Spain is embarking on a dream liberalization program. But the progress on the job market is puny. It is still almost impossible for young Spaniards to get a permanent job in their homeland. In some places, temporary contracts are as valuable as a winning lottery ticket. University graduates are more likely to find an adequately paying job in Antwerp, London or Frankfurt. Even Prime Minister Rajoy -- who, as a politician, is professionally required to be optimistic -- is proceeding on the assumption that five more years of economic growth will be necessary for 20 million Spaniards to have a job, as was the case before in the crisis.
During the crisis, the construction industry lost about 1.8 million jobs. Given the many empty apartment buildings, these jobs won't be returning, even if a turnaround is in sight in this sector as well. Still, in 2014, after falling by about 35 percent, apartment prices once again rose nationwide.
The Spanish state also still has to carry the burden of some infrastructure projects that verge on the megalomaniacal. Eight private highway companies went bust after building new roads that the market didn't actually need. Now they are waiting to be saved by the government -- according to the construction sector, 8 million would suffice to do the job.
Even the European Union, for whom Spain was one of its biggest subsidy recipients, has become more careful. It had plans to co-finance the unnecessary expansion of a container terminal in Cádiz, Andalusia, which has been little used for years. In the wake of a SPIEGEL report about the plans in October, the EU cancelled its co-financing in early March. Now Spain needs to submit a new project proposal for the project, which the public port company had already almost finished building using loans.
Research Investment is Crucial
Today, these forms of inherited waste are still causing problems in the country. Research funding was cut because the state ran out of money -- also as a result of its support for meaningless prestige projects. The country, however, has enormous catching up to do -- particularly in the promising high-tech sectors. Research and development are a big weakness in many companies, who invest too little in their future.
Businesses like ITP, which builds turbines and invests 8 percent of its income in research, are the exception. The company managed to use its expertise to build the turbines for Eurofighter military jet as well as civilian planes. Crucial parts of the engine -- which powers planes like Airbus' wide-body A380 or the Boeing 787 -- are designed and produced in Spain.
Rolls Royce -- alongside the Spanish family holding company Sener, which is a major stockholder in ITP -- has just signed a contact which would task the Spanish with the development of high-speed turbines that would power planes in 2025. The European Investment Bank jumped in to maintain research financing during the crisis years, when Spanish banks were no longer willing to take risks.
Spain is lucky to have entrepreneurs like 44-year-old Mónica Martínez Walter. The physicist was working as a researcher in a Max Planck Institute in Mainz, Germany when her father unexpectedly died in 2001. She needed to take over as the president of the Madrid aerospace company GMV. Now she sits in a modest office covered in numerous old maps, soberly describing the years when the banks suddenly demanded two-figure interest rates, because the financial crisis had arrived in Spain.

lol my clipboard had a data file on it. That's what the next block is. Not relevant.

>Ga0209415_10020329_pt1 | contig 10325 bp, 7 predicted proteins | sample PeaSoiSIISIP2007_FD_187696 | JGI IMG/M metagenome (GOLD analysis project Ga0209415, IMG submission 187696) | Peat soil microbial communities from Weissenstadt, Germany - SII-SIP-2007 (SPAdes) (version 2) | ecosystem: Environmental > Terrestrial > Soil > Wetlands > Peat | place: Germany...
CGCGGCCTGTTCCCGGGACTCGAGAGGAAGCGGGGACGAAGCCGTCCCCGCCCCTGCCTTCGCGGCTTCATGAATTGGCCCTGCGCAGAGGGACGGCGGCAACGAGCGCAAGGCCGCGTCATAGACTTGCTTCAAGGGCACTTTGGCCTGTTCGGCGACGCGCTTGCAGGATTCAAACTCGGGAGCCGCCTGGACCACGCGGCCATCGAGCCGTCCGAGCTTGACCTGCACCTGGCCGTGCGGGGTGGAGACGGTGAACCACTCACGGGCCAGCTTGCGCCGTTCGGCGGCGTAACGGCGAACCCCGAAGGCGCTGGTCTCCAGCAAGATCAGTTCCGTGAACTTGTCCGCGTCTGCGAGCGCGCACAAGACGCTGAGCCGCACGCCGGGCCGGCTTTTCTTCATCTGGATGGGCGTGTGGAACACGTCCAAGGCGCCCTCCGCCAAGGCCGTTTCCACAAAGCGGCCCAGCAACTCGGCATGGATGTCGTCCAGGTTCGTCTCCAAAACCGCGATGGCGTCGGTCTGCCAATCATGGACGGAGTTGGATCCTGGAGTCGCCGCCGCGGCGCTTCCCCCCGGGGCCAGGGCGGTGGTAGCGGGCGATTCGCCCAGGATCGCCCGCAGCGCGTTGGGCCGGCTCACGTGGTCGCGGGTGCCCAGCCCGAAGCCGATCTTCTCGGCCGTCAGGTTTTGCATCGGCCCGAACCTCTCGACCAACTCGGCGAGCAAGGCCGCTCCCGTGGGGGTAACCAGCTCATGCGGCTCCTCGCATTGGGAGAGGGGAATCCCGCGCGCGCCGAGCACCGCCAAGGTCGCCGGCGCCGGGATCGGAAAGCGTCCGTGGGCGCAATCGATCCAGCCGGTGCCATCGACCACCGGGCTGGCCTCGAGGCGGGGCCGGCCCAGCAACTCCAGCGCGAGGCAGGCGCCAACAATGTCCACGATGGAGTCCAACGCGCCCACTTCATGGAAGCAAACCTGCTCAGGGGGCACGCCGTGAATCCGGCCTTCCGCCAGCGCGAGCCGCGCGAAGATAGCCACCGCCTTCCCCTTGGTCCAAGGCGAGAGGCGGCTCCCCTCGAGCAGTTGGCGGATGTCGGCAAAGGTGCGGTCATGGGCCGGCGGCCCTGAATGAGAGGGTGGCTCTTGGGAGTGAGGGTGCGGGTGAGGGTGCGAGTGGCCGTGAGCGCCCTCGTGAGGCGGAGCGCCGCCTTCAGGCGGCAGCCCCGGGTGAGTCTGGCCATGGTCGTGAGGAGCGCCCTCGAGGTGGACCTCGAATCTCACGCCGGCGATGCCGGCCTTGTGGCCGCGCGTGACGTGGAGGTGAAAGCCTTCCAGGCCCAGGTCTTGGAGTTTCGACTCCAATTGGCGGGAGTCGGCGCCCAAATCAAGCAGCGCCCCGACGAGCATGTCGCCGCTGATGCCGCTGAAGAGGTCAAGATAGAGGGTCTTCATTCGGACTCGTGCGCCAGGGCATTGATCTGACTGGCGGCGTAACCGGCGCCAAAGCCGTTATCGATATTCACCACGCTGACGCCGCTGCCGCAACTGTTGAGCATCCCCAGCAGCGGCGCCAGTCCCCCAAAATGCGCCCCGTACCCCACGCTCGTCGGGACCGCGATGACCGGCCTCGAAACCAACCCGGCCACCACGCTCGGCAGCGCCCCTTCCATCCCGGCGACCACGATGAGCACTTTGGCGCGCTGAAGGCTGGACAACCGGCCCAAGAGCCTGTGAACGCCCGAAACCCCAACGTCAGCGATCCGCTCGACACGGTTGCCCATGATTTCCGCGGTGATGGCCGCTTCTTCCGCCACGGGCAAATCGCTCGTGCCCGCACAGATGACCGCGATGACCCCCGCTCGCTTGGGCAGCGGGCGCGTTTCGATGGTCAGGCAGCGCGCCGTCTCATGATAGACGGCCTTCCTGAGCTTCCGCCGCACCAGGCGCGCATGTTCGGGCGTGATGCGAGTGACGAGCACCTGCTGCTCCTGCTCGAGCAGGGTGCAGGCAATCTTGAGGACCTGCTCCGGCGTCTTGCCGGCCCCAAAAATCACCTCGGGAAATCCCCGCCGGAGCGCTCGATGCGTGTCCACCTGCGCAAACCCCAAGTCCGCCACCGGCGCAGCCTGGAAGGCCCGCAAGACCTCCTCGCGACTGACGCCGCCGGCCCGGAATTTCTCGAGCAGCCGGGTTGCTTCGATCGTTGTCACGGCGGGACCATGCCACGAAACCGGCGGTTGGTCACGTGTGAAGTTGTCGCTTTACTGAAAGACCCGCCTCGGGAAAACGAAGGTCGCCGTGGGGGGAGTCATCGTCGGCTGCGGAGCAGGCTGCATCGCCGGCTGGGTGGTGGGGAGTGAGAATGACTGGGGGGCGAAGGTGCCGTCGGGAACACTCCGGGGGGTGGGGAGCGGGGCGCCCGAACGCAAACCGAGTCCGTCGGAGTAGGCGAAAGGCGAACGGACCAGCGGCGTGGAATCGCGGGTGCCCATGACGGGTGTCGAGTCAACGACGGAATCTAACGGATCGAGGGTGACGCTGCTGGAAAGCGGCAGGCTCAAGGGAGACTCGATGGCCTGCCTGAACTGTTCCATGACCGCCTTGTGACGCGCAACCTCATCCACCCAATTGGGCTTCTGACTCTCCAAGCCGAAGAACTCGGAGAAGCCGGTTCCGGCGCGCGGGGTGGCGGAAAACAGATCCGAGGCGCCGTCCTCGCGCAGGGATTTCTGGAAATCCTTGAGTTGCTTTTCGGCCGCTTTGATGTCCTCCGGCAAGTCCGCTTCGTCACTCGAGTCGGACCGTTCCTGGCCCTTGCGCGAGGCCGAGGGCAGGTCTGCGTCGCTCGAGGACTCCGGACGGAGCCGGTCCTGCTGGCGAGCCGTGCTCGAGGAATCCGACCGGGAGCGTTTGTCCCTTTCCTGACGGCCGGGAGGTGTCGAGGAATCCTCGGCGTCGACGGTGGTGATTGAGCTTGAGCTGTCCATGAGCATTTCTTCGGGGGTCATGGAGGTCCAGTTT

"During the crisis we needed to replace state clients with private ones and to further internationalize," Martínez says. She wants to turn her family business, with its 1,500 employees and its subsidiaries in 10 countries into a large corporation.
The inner courtyard of the company's headquarters contains red mounds of sand with circular craters. "We're training a robot here how to find its way on Mars," Martínez says. The company is participating in the new Mars expedition being planned by the European Space Agency. The hope is that if the Europeans land there at some point in the future, the robots, assisted by GMV technology, will be able to steer themselves on their own using digital maps and sensors to prevent them from falling into the first hole they stumble upon.
If the Europeans are going to land there at some point in the future, robots will autonomously create their own digital maps with the help of GMV, and be able to move around using visual sensors without falling into the nearest hole.
In Madrid, hundreds of scientists and technicians are working, with considerable talent for improvisation, on solutions for the future. Sometimes those involve a garbage disposal for space which could catch the space junk that flies around the Earth at various speeds. Others involve the optimization of the satellite software of the Galileo navigation system, with which the Europeans hope at some point to be able to compete with the American GPS.
But during the crisis Martínez has learned that even state-financed contracts can easily fall apart. As a result, she's happy that her clients are increasingly made up of private companies like Renault-Nissan or Daimler. In the future, the same company that helped to track and steer the European space probe Rosetta, which spent many years chasing a comet, may also be doing the same thing in cars.
Worries over Upcoming Elections
Unlike Greece, Spain has internationally competitive companies. But as in Athens, the recovery is threatened by political uncertainties. Parliamentary elections will be taking place at the end of the year. Investors are afraid of populist, anti-capitalist parties like Podemos. "Did you recently see on TV the photo of Trotsky that the Podemos supporter had posted on his Apple computer?" one of the businessmen asks with a slightly horrified tone in his voice.
The Ciudadanos people's movement, which originated in Catalonia, seems more business friendly -- they want to support the middle class and create a national anti-corruption program. Both Ciudadanos and Podemos have double-digit support levels in voter polls, because, regardless of the economic crisis, the traditional elites from both the conservative and socialist party are wrapped up in serious corruption scandals.
Nadal, the conservative presidential advisor, points to the high political costs of the reforms: "When they devalued their currency before, the companies immediately became competitive again. When you devalue within the euro zone, it takes a long time and is painful for everyone." Homeowners need to lower the prices of their homes if they want to sell it. Employees earns less. And every company makes less profit.
Rajoy's conservative government has implemented a feel-good program in order to transmit the fruits of the upturn to voters. Taxes were lowered, old cars could be scrapped and new ones purchased with the help of government subsidies and the money is flowing more freely again.
Even in a politically stable country, over three years of internal devaluation are also barely tolerable. Because then there are elections.